On August 24, State University of New York at Binghamton added a new Resident Advisor training called #StopWhitePeople2k16. Understandably, there has been some controversy over the title since the training scheduled was released.

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Some students at SUNY Binghamton, also known Binghamton University, are irate about the course calling it “disturbing” and “counterproductive.” Many want to know why the university has allowed this seminar to be added with such a name. The “Stop White People” hashtag comes from memes that satirize or make fun of stereotypical “white behavior.”

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The University’s Vice President of Student Affairs, Brian Rose, responded to concerns. Rose indicated that the “program was not ‘anti-white,’” and was a discussion that “explored reverse racism, the relationship of communities of color with police, whiteness, crime and segregation in an open conversation format.”

“The program title ‘#StopWhitePeople2K16’ was drawn from a familiar hashtag in use on Twitter, and was not invented by the program facilitators,” Rose said. “It is my understanding that the hashtag is commonly used ironically.”

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Ironic or not, many agree that common sense should have been used. It should have been obvious that this might be offensive to white people.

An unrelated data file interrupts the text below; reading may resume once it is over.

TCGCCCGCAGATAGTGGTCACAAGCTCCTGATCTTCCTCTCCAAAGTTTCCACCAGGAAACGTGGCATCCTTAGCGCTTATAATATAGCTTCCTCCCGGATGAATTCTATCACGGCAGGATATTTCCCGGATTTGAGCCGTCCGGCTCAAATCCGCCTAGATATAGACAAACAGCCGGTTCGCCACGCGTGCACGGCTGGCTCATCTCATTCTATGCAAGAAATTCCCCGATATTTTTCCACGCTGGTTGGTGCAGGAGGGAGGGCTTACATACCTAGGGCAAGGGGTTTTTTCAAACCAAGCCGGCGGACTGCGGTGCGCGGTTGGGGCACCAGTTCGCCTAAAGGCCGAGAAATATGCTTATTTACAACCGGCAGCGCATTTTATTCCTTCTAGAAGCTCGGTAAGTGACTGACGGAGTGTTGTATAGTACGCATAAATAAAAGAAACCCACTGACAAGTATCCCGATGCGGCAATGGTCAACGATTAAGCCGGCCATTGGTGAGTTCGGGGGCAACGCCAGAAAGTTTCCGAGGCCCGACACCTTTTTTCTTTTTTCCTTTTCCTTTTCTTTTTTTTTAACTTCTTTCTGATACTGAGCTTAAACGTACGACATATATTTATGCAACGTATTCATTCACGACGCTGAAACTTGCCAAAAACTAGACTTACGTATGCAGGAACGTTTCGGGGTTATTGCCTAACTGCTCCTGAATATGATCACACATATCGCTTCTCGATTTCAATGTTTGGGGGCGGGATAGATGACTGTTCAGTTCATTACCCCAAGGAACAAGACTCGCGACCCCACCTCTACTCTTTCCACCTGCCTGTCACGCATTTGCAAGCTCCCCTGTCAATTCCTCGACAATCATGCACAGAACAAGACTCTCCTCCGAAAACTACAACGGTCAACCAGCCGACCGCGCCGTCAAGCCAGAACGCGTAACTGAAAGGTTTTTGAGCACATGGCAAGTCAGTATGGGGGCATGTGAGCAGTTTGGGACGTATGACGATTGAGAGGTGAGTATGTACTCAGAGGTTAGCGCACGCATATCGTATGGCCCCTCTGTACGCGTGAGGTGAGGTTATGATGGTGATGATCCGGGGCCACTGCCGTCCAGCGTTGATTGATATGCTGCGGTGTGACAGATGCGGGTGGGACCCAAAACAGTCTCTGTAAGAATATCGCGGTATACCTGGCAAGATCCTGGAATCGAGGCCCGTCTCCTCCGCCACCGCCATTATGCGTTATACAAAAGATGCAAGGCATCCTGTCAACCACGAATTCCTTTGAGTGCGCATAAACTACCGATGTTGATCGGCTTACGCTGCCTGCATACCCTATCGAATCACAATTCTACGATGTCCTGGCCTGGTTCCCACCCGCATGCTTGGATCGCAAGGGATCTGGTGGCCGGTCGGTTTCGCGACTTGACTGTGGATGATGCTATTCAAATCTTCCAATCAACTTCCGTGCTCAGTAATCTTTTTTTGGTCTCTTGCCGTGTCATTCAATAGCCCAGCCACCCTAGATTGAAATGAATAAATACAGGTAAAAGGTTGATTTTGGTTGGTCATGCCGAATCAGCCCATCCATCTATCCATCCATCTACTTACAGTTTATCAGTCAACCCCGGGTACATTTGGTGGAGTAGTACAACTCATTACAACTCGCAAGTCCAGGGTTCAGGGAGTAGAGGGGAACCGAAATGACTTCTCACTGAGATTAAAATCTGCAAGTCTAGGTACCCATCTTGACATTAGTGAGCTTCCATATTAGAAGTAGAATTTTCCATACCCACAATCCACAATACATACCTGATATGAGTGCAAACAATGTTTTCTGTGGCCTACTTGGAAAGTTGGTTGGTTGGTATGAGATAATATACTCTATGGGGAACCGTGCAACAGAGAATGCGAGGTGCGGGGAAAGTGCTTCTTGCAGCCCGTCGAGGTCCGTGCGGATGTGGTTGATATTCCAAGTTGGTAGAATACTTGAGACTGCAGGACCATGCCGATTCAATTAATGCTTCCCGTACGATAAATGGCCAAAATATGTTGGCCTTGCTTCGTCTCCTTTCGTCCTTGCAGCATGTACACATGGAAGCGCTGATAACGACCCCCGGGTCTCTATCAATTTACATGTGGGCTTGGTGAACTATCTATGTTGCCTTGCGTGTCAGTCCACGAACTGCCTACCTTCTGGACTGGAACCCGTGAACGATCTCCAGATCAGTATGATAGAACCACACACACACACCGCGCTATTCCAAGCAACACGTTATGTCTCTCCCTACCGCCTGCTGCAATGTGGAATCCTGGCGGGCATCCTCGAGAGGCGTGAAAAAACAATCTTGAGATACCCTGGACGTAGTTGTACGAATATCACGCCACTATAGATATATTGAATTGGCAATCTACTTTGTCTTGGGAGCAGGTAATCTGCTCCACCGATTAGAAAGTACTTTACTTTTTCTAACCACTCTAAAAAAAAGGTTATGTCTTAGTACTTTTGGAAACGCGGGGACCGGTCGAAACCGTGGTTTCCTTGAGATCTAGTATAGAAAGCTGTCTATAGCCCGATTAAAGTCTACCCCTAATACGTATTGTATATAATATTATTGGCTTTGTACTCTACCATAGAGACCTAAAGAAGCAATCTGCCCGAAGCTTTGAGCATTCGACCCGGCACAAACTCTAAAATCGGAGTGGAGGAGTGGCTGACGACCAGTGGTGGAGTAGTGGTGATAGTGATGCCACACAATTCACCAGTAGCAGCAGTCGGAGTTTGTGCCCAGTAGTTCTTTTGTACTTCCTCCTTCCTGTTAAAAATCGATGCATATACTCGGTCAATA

“The optional program was developed by the students themselves, supported by a young professional staff person,” Rose said in a statement Thursday. “Its purpose, as conceived, was to facilitate a discussion among the RAs that would improve their ability to handle conflicts among residents around issues of diversity.”

According to BU officials, Between 40 and 50 RAs chose to attend the recent “#StopWhitePeople2K16” program session, which ran concurrently with some other sessions.

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Many Twitter users responded in obvious anger towards the State University and deemed the seminar title inappropriate and racist.

Since Tuesday, the story has gone viral and has put the University in a bad light. Rose issued a form of an apology. “For those who were familiar with the hashtag used in the title, it was understood not to be literal,” wrote Rose, reaffirming what he stated in his previous message to the public. “Nonetheless,” he continued, “the program should not have been so titled. Out of context, it is offensive and alarming. That was not the intent.”

Rose wrote a public message after the apology stating, “Above all, I ask each of you to consider the purpose and impact of your response to this story and let this be a teachable moment for us all.”

 

 

 

 

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